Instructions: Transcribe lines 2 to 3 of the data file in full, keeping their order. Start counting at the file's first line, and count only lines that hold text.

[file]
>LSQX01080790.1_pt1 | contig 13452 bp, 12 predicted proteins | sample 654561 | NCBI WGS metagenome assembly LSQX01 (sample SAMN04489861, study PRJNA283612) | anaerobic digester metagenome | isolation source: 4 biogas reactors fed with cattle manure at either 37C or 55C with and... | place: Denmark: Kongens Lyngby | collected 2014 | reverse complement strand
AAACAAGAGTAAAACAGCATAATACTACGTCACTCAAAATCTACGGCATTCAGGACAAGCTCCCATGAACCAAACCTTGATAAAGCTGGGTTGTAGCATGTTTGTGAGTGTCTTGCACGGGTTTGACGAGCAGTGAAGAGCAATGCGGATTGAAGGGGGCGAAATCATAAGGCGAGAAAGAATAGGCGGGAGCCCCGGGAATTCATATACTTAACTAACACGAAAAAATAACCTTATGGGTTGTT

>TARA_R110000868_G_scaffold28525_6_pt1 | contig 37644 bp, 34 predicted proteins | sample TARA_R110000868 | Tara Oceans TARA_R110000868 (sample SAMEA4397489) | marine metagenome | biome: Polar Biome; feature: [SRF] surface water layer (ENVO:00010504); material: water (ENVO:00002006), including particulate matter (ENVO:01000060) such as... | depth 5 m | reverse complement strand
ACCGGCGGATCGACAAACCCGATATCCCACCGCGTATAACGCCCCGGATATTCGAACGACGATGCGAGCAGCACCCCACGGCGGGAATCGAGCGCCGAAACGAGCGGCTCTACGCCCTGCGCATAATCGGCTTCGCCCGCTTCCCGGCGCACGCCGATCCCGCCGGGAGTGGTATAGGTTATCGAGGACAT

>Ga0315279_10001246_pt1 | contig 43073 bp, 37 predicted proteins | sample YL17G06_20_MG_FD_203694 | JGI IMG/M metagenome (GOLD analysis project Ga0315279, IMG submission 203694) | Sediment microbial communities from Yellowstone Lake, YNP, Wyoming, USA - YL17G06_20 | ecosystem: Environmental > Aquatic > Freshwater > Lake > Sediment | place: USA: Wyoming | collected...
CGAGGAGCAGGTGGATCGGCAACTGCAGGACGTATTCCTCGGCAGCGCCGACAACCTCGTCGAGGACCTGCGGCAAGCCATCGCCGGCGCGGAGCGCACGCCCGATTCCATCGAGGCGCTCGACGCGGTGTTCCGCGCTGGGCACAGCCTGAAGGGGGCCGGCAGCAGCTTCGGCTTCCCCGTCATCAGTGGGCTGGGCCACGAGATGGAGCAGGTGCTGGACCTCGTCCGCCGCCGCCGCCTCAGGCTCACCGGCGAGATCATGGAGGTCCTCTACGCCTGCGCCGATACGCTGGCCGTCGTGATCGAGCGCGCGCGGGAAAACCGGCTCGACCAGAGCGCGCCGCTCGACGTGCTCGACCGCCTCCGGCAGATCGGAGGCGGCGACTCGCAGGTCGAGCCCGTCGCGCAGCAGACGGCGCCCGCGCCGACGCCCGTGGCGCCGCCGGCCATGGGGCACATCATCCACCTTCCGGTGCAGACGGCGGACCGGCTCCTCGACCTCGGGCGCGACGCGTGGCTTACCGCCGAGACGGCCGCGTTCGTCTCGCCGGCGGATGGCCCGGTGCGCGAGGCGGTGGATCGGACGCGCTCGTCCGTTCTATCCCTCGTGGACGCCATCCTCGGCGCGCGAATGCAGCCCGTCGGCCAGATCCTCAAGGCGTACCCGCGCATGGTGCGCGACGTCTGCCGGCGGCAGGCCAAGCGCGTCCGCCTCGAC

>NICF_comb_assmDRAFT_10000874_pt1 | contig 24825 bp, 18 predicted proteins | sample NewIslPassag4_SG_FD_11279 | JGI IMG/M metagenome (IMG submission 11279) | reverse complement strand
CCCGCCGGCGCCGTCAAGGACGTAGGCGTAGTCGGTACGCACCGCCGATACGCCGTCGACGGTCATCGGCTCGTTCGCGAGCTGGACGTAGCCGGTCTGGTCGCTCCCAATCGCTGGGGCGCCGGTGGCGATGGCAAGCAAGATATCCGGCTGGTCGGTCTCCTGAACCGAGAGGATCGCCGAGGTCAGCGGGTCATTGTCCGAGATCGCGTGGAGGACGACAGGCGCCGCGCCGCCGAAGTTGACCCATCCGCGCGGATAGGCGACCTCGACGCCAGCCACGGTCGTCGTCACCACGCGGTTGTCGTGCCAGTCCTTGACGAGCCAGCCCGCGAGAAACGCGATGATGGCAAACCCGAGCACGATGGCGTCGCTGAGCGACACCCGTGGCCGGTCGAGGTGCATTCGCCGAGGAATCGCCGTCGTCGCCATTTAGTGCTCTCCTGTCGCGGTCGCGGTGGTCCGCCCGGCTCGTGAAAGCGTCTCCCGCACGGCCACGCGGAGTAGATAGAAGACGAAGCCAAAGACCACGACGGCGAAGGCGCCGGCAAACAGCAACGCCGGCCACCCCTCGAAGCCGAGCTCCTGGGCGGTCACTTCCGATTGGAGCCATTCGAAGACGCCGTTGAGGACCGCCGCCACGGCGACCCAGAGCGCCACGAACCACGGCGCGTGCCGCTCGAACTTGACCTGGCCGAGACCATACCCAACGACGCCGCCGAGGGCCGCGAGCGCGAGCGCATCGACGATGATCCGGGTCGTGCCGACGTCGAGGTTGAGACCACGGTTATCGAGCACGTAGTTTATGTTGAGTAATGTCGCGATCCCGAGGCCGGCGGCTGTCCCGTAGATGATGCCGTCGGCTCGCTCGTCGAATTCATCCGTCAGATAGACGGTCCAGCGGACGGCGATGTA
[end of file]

AAACAAGAGTAAAACAGCATAATACTACGTCACTCAAAATCTACGGCATTCAGGACAAGCTCCCATGAACCAAACCTTGATAAAGCTGGGTTGTAGCATGTTTGTGAGTGTCTTGCACGGGTTTGACGAGCAGTGAAGAGCAATGCGGATTGAAGGGGGCGAAATCATAAGGCGAGAAAGAATAGGCGGGAGCCCCGGGAATTCATATACTTAACTAACACGAAAAAATAACCTTATGGGTTGTT

>TARA_R110000868_G_scaffold28525_6_pt1 | contig 37644 bp, 34 predicted proteins | sample TARA_R110000868 | Tara Oceans TARA_R110000868 (sample SAMEA4397489) | marine metagenome | biome: Polar Biome; feature: [SRF] surface water layer (ENVO:00010504); material: water (ENVO:00002006), including particulate matter (ENVO:01000060) such as... | depth 5 m | reverse complement strand